3. The electric power grid is a critical societal resource connecting multiple infrastructural domains such as agriculture, transportation, and manufacturing. The electrical grid as an infrastructure is shaped by human activity and public policy in terms of demand and supply requirements. Further, the grid is subject to changes and stresses due to diverse factors including solar weather, climate, hydrology, and ecology. The emerging interconnected and complex network dependencies make such interactions increasingly dynamic, posing novel risks, and presenting new challenges to manage the coupled human–natural system. This paper provides a survey of models and methods that seek to explore the significant interconnected impact of the electric power grid and interdependent domains. We also provide relevant critical risk indicators (CRIs) across diverse domains that may be used to assess risks to electric grid reliability, including climate, ecology, hydrology, finance, space weather, and agriculture. We discuss the convergence of indicators from individual domains to explore possible systemic risk, i.e., holistic risk arising from cross-domain interconnections. Further, we propose a compositional approach to risk assessment that incorporates diverse domain expertise and information, data science, and computer science to identify domain-specific CRIs and their union in systemic risk indicators. Our study provides an important firstmore »step towards data-driven analysis and predictive modeling of risks in interconnected human–natural systems.« less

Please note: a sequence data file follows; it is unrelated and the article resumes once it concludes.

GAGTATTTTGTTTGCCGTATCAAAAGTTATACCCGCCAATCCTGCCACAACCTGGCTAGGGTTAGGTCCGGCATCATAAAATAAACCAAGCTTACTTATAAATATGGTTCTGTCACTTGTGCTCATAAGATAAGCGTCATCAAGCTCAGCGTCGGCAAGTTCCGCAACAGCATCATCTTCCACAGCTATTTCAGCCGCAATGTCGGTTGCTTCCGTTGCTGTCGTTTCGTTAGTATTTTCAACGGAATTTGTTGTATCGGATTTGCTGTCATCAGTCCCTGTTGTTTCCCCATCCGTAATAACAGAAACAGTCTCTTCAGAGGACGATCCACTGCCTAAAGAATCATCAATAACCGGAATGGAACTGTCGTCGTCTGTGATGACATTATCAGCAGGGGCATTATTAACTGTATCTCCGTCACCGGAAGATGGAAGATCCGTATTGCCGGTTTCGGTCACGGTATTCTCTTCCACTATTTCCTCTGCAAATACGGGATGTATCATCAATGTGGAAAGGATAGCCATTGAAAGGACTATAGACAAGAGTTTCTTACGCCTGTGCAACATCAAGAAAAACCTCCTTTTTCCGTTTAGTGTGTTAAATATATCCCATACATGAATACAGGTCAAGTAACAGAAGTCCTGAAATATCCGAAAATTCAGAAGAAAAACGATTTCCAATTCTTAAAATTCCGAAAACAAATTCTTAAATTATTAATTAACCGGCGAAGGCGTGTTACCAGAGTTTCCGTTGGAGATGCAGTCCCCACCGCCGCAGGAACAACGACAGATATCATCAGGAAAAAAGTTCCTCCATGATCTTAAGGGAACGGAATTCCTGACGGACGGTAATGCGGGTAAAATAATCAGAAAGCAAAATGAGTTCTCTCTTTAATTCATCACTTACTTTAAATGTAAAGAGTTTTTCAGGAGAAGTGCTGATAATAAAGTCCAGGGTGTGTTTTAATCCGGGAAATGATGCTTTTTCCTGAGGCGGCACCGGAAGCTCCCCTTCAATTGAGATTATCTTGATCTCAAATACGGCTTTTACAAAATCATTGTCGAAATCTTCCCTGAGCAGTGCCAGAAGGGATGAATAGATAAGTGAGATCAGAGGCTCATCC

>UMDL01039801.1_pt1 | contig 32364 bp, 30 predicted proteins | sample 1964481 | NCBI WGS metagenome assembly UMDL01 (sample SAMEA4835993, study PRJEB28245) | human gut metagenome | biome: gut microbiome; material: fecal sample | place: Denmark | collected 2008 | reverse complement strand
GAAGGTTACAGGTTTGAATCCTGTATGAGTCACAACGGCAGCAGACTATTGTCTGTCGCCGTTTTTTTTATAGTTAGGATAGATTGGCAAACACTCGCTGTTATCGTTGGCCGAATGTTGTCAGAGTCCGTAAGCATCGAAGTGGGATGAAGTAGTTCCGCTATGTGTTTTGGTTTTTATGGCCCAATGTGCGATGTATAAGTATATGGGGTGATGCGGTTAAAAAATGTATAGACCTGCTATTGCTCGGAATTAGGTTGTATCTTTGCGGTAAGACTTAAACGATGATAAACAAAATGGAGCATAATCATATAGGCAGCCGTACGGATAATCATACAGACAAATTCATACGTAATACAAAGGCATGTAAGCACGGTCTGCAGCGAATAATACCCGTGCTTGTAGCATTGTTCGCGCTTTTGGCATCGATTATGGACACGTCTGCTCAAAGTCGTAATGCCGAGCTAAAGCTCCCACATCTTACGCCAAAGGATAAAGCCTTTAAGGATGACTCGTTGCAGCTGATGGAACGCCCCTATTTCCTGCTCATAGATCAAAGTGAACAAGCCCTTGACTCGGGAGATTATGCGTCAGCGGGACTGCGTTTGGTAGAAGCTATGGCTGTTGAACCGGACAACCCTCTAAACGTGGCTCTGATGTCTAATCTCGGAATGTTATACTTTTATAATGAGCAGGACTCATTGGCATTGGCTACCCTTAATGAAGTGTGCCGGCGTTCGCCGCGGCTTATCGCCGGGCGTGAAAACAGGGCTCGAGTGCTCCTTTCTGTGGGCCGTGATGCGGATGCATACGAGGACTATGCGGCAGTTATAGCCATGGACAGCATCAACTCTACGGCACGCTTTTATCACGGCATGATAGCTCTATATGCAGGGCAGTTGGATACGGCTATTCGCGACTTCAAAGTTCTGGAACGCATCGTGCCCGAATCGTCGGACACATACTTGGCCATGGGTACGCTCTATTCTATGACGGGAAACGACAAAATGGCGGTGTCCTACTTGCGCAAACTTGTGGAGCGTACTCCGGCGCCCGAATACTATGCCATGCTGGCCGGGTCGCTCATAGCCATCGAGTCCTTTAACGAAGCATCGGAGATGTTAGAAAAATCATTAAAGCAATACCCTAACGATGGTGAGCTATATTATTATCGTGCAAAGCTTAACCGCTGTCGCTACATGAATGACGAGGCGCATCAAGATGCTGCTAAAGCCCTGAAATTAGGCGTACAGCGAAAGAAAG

4. Abstract

    There is an urgent need to synthesize the state of our knowledge on plant responses to climate. The availability of open-access data provide opportunities to examine quantitative generalizations regarding which biomes and species are most responsive to climate drivers. Here, we synthesize time series of structured population models from 162 populations of 62 plants, mostly herbaceous species from temperate biomes, to link plant population growth rates (λ) to precipitation and temperature drivers. We expect: (1) more pronounced demographic responses to precipitation than temperature, especially in arid biomes; and (2) a higher climate sensitivity in short-lived rather than long-lived species. We find that precipitation anomalies have a nearly three-fold larger effect onλthan temperature. Species with shorter generation time have much stronger absolute responses to climate anomalies. We conclude that key species-level traits can predict plant population responses to climate, and discuss the relevance of this generalization for conservation planning.